How to be an Employed English Major: A Resume Guide

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No one requires a spotless resume more than an English major. Little attention to detail, incorrect grammar and ambiguous writing offend any employer, but just imagine a distinguished publisher glaring at a resume that mistakes “collage” for “college.” Bummer. Your resume can flaunt your major and the skills it allowed you to acquire by manipulating it correctly. Check out these tips for impressing even the toughest interviewer.


1. Proofread, proofread, proofread

(By Giphy)

Steven Kunert, advisor and professor at Oregon State, can’t stress proofreading enough. “Anybody from any field who has errors in his or her resume will not do well with prospective employers, but it’s more critical for English majors who are expected to know all the rules,” Kunert said. And it’s true: jobs specifically seeking English majors will look straight past a resume with silly grammar or formatting errors. Proofread. And then proofread again. Or else face the consequence of telling your parents you didn’t get the job because you mistook “their” for “they’re.”


2. Intern somewhere you can write

(By quickmeme)

Before running to that internship a friend of a friend told you about just to get something on your resume, check it out and see if it will pay off. Susan de la Vergne, author and creator of the blog For English Majors, recommends internships that allow you to apply your writing ability and analytical skills. Sometimes internships can be spun the right way to provide these skills for a resume. Otherwise, the sketchy gig your uncle got for you might not be worth your precious time. You’re better off hanging out at the beach and working on that next Great American Novel you’ve been meaning to write but haven’t yet started.


3. Call out your analytical skills

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Remember that literature class you took last semester where you wrote a comparative paper every week? I know, it was hell. As difficult as it was, though, you can’t really put it on your resume. You can, however, boast the analytical skills you gained. That’s right; when you pointed out aspects of Romanticism in Keats’ poetry, you were analyzing. In studying literature through close reading, researching and analyzing qualitative topics, your analytical skills are ready for the world to see. Call them out on your resume. “Developing the ability to work with ambiguity and understand nuance [is something that] employers WANT,” said de la Vergne. Kunert similarly points out that this skill should be mentioned in not only your resume, but also in cover letters.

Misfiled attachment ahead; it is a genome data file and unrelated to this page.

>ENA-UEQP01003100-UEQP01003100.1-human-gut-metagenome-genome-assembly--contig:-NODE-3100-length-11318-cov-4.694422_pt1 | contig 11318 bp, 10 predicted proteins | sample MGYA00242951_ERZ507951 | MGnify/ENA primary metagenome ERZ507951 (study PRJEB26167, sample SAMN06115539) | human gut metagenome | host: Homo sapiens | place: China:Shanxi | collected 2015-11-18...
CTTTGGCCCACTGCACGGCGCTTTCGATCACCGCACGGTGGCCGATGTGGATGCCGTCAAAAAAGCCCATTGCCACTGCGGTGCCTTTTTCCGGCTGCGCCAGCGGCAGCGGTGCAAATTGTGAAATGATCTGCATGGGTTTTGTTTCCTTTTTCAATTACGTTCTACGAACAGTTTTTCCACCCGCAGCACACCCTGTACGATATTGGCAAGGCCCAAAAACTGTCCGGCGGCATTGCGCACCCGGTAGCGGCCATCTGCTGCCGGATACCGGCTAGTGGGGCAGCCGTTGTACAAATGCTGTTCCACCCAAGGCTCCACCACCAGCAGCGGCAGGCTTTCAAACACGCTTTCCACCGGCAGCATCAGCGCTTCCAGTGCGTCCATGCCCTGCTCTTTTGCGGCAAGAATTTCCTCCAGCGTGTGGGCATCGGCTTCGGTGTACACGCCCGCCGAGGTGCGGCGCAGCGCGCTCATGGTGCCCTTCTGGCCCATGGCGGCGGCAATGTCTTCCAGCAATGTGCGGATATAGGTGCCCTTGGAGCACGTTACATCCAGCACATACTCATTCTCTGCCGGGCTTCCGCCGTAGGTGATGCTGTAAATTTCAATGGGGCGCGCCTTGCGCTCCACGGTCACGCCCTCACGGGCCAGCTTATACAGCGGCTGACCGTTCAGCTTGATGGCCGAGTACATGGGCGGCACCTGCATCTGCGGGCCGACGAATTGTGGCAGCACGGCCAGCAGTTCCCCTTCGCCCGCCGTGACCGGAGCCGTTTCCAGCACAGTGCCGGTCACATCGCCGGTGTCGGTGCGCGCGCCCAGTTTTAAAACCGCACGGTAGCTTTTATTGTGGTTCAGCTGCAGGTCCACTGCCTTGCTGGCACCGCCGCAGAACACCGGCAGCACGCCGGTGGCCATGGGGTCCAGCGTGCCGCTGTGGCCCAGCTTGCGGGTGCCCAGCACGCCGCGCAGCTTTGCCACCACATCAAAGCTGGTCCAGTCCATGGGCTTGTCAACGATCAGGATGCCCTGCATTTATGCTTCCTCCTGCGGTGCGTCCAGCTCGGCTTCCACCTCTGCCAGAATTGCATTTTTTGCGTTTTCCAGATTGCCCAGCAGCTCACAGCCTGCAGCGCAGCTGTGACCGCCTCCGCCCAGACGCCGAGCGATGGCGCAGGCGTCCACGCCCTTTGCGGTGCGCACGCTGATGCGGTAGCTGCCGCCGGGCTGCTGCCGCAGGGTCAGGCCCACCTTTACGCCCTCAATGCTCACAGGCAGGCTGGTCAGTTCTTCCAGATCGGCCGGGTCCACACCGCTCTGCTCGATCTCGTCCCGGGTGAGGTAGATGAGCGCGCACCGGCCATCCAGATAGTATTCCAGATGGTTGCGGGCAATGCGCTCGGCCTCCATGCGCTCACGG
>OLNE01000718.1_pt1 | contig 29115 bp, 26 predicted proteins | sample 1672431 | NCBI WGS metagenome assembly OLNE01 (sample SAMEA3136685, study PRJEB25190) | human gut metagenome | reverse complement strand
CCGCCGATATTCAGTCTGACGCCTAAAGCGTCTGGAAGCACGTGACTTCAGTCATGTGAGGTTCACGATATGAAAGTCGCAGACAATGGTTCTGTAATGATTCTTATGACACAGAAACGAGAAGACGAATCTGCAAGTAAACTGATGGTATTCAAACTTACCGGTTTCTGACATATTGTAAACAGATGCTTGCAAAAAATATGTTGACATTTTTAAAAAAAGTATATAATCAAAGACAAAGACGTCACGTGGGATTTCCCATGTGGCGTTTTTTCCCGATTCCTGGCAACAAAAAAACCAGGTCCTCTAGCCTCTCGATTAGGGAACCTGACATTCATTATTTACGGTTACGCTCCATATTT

4. Blog the day away

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Writing and running your own blog provides endless benefits, not to mention it’s nearly the only place you can write whatever you please. Makeup? Sure. Live music? Definitely. Writing practice is only the beginning. Learning about skills such as search engine optimization, website design and social media marketing through your blog will make you look like a multi-faceted English major, since those skills look impressive and apply to endless opportunities. Talent Zoo even recommends blogs to read to become learned in the blogging world. Now you just have to think of something to write about… Is a blog solely consisting of Nicholas Sparks reviews too much? Perhaps.


5. Show your stuff

(By Meme Center)

You spent all that time in poetry class coming up with descriptive verbs for thesis statements; now let them shine. Your resume is a great opportunity to show your interviewer exactly why you became an English major – because you’re an impressive writer. Kunert reminds you to use distinct verbs to describe your experiences so that you aren’t telling employers something they already know. This means “worked front counter” doesn’t cut it. Duh. They know you worked, what else did you do? Your poetry professor screamed at you for using “demonstrates” too often, and so will an interviewer. De la Vergne also recommends using complete sentences here and there to show your impressive level of literacy.


6. Focus on your skills, not your title

(By For Lack of a Better Comic)

As much as you’d love to apply to companies that recognize the depth of an English major and love you for the lit-geek you are, that’s not always the case. That being said, applying for jobs that don’t necessarily look for English majors requires a different resume setup. De la Vergne advises placing education last on a resume. No applicant wants to be dismissed before the employer even reaches the experience section just because of his major. Imagine the interviewer scoffing, thinking you spent four years reading novels. The horror! Put your experiences first. The key is to never publicize your major, but the skills you have acquired in your learning.


7. Destroy shyness and communicate

(By fyeahenglishmajorarmadillo)

Hopefully you’re not the type who has a great voice on paper but can’t utter a single word in the face of a stranger. If you are, get over it. Train yourself with the simplest of interactions, like ordering a coffee and interacting with the barista, and you’ll become a seasoned speaker in no time. Most employers look for strong communication skills and your writing and speaking experience are exactly what you need to demonstrate. Kunert and de la Vergne both stress being clear about what your communication skills entail. “Possesses communication skills” tells nothing; go in depth about how you communicate to impress employers of any sector.

(Main photo by Giphy)

Meaghan is a junior English and Communications major at Boston College. She enjoys going to concerts, taking photos, catching the train home to Cranston, Rhode Island to play outside with her three nephews and dining hall cookies.

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